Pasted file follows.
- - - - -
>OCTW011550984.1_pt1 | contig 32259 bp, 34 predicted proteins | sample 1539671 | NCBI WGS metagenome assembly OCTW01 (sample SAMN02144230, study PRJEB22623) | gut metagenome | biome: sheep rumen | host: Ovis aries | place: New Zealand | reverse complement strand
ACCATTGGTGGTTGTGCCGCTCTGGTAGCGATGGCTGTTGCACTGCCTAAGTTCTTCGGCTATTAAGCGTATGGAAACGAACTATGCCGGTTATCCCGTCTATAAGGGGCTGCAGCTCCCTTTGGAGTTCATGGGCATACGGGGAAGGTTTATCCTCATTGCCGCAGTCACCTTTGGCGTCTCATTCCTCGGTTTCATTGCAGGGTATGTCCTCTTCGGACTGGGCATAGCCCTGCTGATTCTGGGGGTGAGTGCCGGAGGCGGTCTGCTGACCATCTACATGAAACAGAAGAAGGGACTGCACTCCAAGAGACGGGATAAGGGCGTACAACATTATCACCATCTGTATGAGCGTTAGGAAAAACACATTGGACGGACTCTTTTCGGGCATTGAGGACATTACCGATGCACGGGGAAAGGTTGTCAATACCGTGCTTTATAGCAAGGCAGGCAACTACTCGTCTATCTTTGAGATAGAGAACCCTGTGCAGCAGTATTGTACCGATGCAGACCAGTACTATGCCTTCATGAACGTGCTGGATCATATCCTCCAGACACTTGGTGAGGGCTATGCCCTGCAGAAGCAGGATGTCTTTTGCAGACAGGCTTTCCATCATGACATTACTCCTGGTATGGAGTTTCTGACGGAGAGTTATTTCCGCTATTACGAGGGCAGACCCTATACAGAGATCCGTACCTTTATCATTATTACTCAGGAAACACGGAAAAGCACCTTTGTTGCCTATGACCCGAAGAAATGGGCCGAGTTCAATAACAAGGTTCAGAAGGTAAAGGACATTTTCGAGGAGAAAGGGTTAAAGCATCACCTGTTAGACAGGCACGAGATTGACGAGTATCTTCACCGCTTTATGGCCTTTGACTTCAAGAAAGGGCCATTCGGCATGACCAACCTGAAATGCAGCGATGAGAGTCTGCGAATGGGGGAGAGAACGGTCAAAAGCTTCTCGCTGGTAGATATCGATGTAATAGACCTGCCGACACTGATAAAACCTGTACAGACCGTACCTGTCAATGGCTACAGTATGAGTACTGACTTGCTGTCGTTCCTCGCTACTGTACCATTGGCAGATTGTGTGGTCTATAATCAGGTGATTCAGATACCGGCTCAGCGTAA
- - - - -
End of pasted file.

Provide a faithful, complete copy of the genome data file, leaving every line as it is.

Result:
>OCTW011550984.1_pt1 | contig 32259 bp, 34 predicted proteins | sample 1539671 | NCBI WGS metagenome assembly OCTW01 (sample SAMN02144230, study PRJEB22623) | gut metagenome | biome: sheep rumen | host: Ovis aries | place: New Zealand | reverse complement strand
ACCATTGGTGGTTGTGCCGCTCTGGTAGCGATGGCTGTTGCACTGCCTAAGTTCTTCGGCTATTAAGCGTATGGAAACGAACTATGCCGGTTATCCCGTCTATAAGGGGCTGCAGCTCCCTTTGGAGTTCATGGGCATACGGGGAAGGTTTATCCTCATTGCCGCAGTCACCTTTGGCGTCTCATTCCTCGGTTTCATTGCAGGGTATGTCCTCTTCGGACTGGGCATAGCCCTGCTGATTCTGGGGGTGAGTGCCGGAGGCGGTCTGCTGACCATCTACATGAAACAGAAGAAGGGACTGCACTCCAAGAGACGGGATAAGGGCGTACAACATTATCACCATCTGTATGAGCGTTAGGAAAAACACATTGGACGGACTCTTTTCGGGCATTGAGGACATTACCGATGCACGGGGAAAGGTTGTCAATACCGTGCTTTATAGCAAGGCAGGCAACTACTCGTCTATCTTTGAGATAGAGAACCCTGTGCAGCAGTATTGTACCGATGCAGACCAGTACTATGCCTTCATGAACGTGCTGGATCATATCCTCCAGACACTTGGTGAGGGCTATGCCCTGCAGAAGCAGGATGTCTTTTGCAGACAGGCTTTCCATCATGACATTACTCCTGGTATGGAGTTTCTGACGGAGAGTTATTTCCGCTATTACGAGGGCAGACCCTATACAGAGATCCGTACCTTTATCATTATTACTCAGGAAACACGGAAAAGCACCTTTGTTGCCTATGACCCGAAGAAATGGGCCGAGTTCAATAACAAGGTTCAGAAGGTAAAGGACATTTTCGAGGAGAAAGGGTTAAAGCATCACCTGTTAGACAGGCACGAGATTGACGAGTATCTTCACCGCTTTATGGCCTTTGACTTCAAGAAAGGGCCATTCGGCATGACCAACCTGAAATGCAGCGATGAGAGTCTGCGAATGGGGGAGAGAACGGTCAAAAGCTTCTCGCTGGTAGATATCGATGTAATAGACCTGCCGACACTGATAAAACCTGTACAGACCGTACCTGTCAATGGCTACAGTATGAGTACTGACTTGCTGTCGTTCCTCGCTACTGTACCATTGGCAGATTGTGTGGTCTATAATCAGGTGATTCAGATACCGGCTCAGCGTAA